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One of Albert Einstein’s great regrets was never having developed a “unified theory,” a consistent set of calculations that could explain the universe. That’s the bad news. The good news is that he did give us the word “Einstein” as in: “Ron Goetzel’s Koop Committee members are the biggest bunch of Einsteins in all of wellness, no easy feat considering the competition from WELCOA, HERO and others.”
Past postings have easily invalidated all the Koop awards since 2010. This did not require breaking a sweat. Rather, as Surviving Workplace Wellness observes: “In wellness, you don’t have to challenge the data to invalidate it. You merely have to read the data. It will invalidate itself.”
Previously, we’ve had to content ourselves with pointing out the plethora of individual rookie mistakes in each award. Now, however, we have a Unified Theory of Koop Award Ludicrous Impossibility. It reveals a remarkably consistent set of ludicrously mathematically impossible outcomes across all this decade’s award-winners. Not just any old ludicrously mathematically impossible outcomes but — and this is what excites my Inner Nerd — the same ludicrous mathematical impossibility pervades every award-winning outcome.
In each case the award winner has documented a small risk reduction among active participants. (They have also shown that willingness to participate, rather than the actual program, is what generates the savings, of course, but choose to ignore their own findings.) And in each case that small risk reduction generates what we thought were fairly random claims of savings. But it turns out that in 5 of the last 6 awards, the claims savings weren’t random at all but rather were essentially the same, using the same simple formula comparing risk reduction to claims savings. (The missing year is 2013. We can’t do Dell because we don’t want to embarrass them due to our relationships.)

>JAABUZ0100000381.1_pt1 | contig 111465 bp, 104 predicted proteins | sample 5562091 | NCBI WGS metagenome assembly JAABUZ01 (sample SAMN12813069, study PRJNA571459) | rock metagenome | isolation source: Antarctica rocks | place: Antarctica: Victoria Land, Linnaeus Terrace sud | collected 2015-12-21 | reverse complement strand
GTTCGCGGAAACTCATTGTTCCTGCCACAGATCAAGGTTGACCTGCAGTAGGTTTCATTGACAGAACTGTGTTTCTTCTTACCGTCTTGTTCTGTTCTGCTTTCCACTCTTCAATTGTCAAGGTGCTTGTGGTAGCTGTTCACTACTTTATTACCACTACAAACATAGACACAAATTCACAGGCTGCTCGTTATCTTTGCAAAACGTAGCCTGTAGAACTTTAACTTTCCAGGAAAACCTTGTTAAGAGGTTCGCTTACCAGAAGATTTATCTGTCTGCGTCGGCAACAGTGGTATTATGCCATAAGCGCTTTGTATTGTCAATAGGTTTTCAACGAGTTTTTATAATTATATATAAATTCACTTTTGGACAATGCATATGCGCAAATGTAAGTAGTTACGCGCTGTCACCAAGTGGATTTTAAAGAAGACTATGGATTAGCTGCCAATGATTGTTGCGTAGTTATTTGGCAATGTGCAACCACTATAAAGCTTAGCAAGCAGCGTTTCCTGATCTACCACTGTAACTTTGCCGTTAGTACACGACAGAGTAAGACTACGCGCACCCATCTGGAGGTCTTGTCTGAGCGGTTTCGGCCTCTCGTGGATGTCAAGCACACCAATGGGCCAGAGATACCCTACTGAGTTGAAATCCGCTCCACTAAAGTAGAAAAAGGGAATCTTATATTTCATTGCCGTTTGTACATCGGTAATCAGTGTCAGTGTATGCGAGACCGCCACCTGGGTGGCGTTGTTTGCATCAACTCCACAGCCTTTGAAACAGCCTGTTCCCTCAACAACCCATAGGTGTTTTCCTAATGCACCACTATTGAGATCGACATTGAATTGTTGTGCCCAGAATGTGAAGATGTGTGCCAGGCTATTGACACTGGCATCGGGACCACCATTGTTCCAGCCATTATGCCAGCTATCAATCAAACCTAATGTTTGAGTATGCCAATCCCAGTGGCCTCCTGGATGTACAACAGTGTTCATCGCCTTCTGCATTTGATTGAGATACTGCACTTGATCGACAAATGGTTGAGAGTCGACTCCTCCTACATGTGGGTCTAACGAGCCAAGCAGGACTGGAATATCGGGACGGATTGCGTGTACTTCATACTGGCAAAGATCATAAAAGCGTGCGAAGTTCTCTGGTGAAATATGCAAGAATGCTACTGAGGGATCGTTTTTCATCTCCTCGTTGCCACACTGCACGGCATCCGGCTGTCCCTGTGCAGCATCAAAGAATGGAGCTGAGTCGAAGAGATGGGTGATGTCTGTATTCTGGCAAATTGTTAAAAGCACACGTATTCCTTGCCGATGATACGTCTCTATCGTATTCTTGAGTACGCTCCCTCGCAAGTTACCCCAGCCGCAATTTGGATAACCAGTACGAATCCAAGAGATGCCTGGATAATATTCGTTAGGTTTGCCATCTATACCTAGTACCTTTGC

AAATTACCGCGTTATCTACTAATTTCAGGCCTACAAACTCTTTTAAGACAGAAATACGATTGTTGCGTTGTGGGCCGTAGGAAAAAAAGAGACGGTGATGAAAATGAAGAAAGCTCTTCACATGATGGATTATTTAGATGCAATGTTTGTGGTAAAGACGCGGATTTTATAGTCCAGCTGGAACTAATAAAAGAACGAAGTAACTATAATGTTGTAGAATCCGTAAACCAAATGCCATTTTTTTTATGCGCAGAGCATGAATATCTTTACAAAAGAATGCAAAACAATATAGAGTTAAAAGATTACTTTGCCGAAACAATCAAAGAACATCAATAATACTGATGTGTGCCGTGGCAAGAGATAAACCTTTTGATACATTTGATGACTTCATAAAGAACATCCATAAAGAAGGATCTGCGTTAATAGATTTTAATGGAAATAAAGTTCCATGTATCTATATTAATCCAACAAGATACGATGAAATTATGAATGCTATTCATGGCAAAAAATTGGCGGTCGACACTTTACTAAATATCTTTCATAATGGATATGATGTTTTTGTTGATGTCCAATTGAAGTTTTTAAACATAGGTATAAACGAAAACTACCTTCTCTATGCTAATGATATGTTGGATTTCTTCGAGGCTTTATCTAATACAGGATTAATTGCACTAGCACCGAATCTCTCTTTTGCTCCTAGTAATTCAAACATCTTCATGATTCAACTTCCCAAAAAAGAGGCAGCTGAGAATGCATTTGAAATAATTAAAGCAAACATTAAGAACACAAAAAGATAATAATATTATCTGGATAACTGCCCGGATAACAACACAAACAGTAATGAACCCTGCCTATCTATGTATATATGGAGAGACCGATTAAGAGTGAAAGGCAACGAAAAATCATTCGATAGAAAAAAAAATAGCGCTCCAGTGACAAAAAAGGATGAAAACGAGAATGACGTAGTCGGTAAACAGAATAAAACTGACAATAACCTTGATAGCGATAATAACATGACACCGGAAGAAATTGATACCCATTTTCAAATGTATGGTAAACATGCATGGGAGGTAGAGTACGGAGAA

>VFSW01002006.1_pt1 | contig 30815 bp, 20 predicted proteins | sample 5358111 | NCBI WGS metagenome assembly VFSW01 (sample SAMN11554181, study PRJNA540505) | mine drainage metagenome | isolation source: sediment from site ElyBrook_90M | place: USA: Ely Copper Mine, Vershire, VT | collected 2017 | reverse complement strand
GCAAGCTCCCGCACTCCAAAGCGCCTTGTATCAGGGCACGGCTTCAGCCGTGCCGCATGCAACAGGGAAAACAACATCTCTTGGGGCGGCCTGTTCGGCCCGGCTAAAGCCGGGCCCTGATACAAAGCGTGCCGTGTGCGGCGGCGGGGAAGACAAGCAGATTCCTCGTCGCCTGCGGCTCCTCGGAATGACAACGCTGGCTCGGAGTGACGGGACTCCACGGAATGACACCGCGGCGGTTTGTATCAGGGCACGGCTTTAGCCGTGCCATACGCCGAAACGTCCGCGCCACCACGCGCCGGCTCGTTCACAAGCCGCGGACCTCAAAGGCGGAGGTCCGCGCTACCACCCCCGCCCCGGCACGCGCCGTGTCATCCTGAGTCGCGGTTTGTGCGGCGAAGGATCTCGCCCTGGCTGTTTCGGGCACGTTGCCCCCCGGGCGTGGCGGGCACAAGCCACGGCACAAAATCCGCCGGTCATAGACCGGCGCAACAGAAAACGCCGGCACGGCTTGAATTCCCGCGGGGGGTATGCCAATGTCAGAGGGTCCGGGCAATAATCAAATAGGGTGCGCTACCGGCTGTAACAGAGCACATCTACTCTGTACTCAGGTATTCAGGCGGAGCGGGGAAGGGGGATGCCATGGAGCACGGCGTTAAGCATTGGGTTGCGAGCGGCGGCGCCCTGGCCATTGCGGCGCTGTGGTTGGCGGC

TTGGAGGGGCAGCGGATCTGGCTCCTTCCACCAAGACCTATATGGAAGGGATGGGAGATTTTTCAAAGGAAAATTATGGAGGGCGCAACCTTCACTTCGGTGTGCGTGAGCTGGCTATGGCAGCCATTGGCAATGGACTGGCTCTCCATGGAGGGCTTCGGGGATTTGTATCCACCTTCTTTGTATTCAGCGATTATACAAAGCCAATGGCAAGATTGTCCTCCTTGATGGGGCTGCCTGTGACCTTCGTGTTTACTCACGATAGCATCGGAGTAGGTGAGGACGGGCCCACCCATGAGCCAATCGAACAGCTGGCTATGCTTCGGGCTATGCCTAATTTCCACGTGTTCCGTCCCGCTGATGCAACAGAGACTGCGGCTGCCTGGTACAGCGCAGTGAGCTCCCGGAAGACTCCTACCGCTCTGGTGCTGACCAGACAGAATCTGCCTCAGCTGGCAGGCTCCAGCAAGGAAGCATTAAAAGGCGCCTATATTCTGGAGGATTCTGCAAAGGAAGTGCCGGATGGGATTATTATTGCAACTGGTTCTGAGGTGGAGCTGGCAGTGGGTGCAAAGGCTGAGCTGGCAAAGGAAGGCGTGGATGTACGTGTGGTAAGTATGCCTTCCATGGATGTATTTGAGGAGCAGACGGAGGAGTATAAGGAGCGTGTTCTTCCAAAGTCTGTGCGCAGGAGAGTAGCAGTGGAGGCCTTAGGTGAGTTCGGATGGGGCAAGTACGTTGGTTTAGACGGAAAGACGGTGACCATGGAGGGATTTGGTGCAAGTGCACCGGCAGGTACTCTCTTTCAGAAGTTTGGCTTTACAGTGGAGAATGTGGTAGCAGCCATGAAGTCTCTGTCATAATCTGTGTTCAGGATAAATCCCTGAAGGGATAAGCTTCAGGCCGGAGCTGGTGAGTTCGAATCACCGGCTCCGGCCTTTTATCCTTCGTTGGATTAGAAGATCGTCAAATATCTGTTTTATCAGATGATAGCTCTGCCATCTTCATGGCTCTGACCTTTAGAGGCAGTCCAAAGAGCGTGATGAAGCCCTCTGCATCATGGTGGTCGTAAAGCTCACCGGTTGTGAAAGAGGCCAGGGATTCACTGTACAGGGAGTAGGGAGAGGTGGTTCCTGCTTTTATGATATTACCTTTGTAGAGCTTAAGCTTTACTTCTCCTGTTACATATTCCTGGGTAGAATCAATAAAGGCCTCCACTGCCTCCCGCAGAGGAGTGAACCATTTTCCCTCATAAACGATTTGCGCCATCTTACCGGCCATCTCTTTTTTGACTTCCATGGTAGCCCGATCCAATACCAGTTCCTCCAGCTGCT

The Unified Theory of Koop Award Ludicrous Impossibility Revealed
In the real world, trivial reductions in risk among participants — excluding non-participants because they increase in risk — have no impact on spending discernible in the white noise of random claims variation. And if we could discern an impact, it would be even more trivial than the risk reduction, because risk-sensitive medical events are a small percentage of total events. For instance, if risk-sensitive medical events comprise the typical 5% of total spending, and risk declines by 1%, the reduction in total spending would be 1% of 5%, or 0.05%. And that’s before subtracting fees.
However, on Ron Goetzel’s planet — also inhabited by fellow Einsteins like Optum’s Seth Serxner, Wellsteps’ Steve Aldana, and Staywell’s David Anderson, and obviously Mercer and Milliman — the opposite is true: a trivial reduction in risk generates massive cost savings. For example, McKesson saved $13 million via a 1% overall risk reduction. At that rate of savings and their rate of spending, their entire health spend could be wiped out if risk factors fell 14%. Not just their spending on wellness(risk)-sensitive medical events, but their total spending spending on healthcare. Wiped out. Gone. Obliterated.
A simple example can demonstrate how the Unified Theory works. Suppose the Koop Award goes to an outfit that claims to have achieved a 10% cost savings by reducing risks 2%. Then it follows that a 100% cost savings (10 times the claimed amount) could be achieved if risks fell 10 times the claimed 2%, or 20% in total.